One of the leading experts in the field of material restitution, Arie Bucheister, chief of staff at the Conference on Jewish Material Claims Against Germany, explained the daunting challenges facing survivors and their heirs to have property returned or material compensation made to them.
“The crimes of Nazi murderers and robbers resulted in countries profiting from Jewish victims,” Bucheister said.
While Germany has “far reaching compensation and restitution laws,” Bucheister says many other countries are without such legislation. Poland has no compensation laws, and a number of countries, such as Croatia, Romania, Serbia and Lithuania have enacted various restitution laws for victims with mixed degrees of effectiveness. It can be especially challenging in the former Soviet bloc countries where much of the property that was confiscated is now nationalized, he said.
“Despite being more than a half-century removed from the horrors of the Holocaust, it remains ever-important that B’nai B’rith and other Jewish groups press on in our fight for some minimal justice to be made to survivors and their families,” B’nai B’rith International President Allan J. Jacobs said from New York where he addressed the program. “Programs like this open eyes to the uphill battle we continue to face.”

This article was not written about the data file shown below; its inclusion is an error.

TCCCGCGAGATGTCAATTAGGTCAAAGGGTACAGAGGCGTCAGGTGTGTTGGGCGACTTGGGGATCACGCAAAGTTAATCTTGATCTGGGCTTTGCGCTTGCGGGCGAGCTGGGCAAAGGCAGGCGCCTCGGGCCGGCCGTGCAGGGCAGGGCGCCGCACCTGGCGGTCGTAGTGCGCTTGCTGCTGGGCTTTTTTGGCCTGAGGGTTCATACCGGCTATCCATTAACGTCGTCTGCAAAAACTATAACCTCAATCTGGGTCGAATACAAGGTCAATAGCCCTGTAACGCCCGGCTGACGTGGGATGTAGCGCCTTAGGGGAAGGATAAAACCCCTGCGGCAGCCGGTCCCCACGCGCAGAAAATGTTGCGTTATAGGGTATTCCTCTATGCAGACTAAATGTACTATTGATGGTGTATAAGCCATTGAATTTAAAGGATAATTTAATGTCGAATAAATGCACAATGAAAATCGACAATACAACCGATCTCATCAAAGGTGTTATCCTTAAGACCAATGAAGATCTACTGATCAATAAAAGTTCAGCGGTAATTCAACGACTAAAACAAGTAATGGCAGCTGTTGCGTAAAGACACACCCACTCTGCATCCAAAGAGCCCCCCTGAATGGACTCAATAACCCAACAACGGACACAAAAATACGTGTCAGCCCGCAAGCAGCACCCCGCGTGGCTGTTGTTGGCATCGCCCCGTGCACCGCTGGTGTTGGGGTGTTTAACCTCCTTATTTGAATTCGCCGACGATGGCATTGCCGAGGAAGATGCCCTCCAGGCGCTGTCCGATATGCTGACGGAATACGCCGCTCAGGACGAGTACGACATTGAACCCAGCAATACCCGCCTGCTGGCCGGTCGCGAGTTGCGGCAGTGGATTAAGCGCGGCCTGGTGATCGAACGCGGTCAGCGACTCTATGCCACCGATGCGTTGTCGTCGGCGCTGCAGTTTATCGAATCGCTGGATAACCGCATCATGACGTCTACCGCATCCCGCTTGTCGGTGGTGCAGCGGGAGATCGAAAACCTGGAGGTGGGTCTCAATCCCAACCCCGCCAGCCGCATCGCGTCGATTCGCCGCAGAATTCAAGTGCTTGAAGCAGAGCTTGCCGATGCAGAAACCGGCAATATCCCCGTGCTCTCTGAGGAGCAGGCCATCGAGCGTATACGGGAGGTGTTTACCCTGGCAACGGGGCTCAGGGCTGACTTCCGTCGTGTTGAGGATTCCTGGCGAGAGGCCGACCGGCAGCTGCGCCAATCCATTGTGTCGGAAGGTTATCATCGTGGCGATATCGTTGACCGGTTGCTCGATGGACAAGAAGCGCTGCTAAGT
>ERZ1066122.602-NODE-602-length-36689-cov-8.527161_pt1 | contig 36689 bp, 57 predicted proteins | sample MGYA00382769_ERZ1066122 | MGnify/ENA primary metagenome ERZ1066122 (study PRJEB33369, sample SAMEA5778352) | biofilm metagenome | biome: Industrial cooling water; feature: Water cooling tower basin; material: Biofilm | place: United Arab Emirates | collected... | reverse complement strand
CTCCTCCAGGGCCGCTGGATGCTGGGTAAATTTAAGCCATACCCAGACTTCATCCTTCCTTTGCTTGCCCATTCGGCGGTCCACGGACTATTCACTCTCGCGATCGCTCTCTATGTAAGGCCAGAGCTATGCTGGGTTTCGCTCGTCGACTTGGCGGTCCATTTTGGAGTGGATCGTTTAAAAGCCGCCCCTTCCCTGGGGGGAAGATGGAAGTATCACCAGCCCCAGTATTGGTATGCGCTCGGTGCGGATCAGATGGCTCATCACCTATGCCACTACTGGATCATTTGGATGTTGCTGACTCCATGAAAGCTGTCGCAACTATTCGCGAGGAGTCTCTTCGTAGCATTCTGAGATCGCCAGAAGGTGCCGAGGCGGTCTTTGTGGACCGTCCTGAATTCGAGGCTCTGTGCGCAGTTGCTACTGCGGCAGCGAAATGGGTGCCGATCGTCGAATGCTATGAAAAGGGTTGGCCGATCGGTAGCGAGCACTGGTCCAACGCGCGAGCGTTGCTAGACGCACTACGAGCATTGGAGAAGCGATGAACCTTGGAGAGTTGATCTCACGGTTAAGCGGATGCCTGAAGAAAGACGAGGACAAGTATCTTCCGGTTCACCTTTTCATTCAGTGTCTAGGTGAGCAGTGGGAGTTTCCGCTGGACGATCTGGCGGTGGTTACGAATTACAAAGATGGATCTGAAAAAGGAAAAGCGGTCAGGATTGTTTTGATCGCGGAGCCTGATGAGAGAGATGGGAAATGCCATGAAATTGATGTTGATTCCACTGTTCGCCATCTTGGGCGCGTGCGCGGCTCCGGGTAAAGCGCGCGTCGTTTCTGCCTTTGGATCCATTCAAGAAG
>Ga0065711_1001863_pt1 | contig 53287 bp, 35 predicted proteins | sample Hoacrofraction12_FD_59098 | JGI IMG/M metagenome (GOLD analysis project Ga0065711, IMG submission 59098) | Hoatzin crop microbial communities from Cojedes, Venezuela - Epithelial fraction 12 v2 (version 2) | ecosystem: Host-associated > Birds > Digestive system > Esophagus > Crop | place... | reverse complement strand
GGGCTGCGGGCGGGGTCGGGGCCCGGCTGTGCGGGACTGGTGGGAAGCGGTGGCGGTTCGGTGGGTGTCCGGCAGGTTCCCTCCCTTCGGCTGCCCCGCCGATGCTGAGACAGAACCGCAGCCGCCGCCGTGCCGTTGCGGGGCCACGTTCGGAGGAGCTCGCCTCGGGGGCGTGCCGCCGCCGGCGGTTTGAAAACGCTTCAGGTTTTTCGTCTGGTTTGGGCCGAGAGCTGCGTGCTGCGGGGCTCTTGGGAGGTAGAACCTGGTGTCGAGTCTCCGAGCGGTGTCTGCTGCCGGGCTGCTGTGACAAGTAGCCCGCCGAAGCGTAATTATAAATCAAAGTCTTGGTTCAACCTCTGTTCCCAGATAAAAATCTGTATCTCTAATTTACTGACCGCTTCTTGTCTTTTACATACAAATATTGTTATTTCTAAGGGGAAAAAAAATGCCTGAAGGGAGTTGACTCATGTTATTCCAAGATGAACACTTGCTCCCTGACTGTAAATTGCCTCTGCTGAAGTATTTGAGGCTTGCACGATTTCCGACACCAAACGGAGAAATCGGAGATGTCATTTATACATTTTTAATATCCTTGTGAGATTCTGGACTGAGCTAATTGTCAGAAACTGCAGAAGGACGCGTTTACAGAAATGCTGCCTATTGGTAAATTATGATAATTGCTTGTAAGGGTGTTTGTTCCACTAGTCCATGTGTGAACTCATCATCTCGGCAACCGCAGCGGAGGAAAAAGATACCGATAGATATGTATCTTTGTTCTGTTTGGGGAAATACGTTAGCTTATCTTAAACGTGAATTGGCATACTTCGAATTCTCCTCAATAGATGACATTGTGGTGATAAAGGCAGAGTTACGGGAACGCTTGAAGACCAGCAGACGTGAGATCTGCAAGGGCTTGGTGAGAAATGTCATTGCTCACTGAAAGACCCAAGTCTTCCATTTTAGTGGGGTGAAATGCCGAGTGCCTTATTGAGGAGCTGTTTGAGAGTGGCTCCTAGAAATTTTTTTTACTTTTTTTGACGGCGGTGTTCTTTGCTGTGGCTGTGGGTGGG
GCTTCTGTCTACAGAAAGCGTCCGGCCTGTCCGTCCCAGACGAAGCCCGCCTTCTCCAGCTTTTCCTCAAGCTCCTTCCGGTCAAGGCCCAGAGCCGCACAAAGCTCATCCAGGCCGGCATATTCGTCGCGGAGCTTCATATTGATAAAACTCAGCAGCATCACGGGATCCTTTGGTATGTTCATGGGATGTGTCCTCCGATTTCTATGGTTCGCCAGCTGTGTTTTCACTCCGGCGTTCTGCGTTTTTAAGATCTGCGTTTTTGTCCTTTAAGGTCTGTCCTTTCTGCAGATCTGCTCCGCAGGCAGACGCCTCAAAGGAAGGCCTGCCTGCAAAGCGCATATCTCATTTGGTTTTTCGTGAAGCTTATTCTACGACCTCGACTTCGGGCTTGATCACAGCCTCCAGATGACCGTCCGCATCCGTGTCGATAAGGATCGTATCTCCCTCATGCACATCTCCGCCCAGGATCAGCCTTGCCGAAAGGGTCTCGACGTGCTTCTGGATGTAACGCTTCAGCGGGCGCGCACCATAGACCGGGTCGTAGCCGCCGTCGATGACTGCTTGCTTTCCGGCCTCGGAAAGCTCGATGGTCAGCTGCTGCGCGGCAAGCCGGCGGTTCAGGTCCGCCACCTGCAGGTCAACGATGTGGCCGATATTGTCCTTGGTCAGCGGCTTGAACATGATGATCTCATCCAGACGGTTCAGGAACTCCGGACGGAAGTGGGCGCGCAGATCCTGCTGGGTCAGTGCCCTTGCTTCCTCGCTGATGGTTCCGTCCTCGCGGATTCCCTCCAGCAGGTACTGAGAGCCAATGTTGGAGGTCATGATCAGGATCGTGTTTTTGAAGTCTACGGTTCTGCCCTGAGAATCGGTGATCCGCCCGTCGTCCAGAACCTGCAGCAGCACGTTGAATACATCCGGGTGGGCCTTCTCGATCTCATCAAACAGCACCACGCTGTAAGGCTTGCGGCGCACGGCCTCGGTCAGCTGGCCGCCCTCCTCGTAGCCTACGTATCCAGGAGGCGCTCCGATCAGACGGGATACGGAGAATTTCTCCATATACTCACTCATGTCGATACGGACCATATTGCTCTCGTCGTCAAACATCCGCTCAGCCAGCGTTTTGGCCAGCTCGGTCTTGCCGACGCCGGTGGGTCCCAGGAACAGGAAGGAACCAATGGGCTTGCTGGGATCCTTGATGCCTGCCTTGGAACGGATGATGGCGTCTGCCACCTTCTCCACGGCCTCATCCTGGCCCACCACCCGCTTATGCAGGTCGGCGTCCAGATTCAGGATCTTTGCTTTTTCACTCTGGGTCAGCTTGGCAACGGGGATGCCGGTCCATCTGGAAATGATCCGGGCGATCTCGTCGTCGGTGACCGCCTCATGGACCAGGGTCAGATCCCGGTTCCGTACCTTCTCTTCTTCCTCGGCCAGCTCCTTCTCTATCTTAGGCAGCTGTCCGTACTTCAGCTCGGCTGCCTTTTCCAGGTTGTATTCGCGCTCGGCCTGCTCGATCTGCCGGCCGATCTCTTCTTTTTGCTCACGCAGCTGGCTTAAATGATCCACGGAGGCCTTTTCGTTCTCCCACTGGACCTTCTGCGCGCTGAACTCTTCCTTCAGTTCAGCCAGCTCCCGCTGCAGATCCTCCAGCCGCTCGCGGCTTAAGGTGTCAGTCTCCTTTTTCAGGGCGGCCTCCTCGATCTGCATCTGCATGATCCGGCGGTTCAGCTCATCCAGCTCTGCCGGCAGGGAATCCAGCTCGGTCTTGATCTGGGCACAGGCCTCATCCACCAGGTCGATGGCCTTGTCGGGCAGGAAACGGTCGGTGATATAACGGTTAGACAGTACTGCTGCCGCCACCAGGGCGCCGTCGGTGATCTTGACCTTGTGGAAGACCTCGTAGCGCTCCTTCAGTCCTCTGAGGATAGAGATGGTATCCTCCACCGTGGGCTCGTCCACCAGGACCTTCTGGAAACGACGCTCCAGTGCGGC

Bucheister, born in Israel and a child of two survivors, has been a principal negotiator for the conference for many years. He says one of the conference’s main functions is negotiating for heirless property that’s been sold. Whatever is returned—whether it be monetary or physical property—goes toward communal and social welfare needs.
“Each year we have a program on International Holocaust Remembrance Day and every year it’s another chilling reminder of the atrocities committed against the Jewish people--atrocities against humanity,” B’nai B’rith International Executive Vice President Daniel S. Mariaschin, who addressed the program, said. “Recounting these crimes reminds us, once again, that we all must bear witness.”
This program preceded the official U.N. Holocaust Remembrance Day ceremony, which B’nai B’rith representatives also attended. B’nai B’rith played an active role in the United Nations’ adoption of Holocaust Remembrance Day in 2005.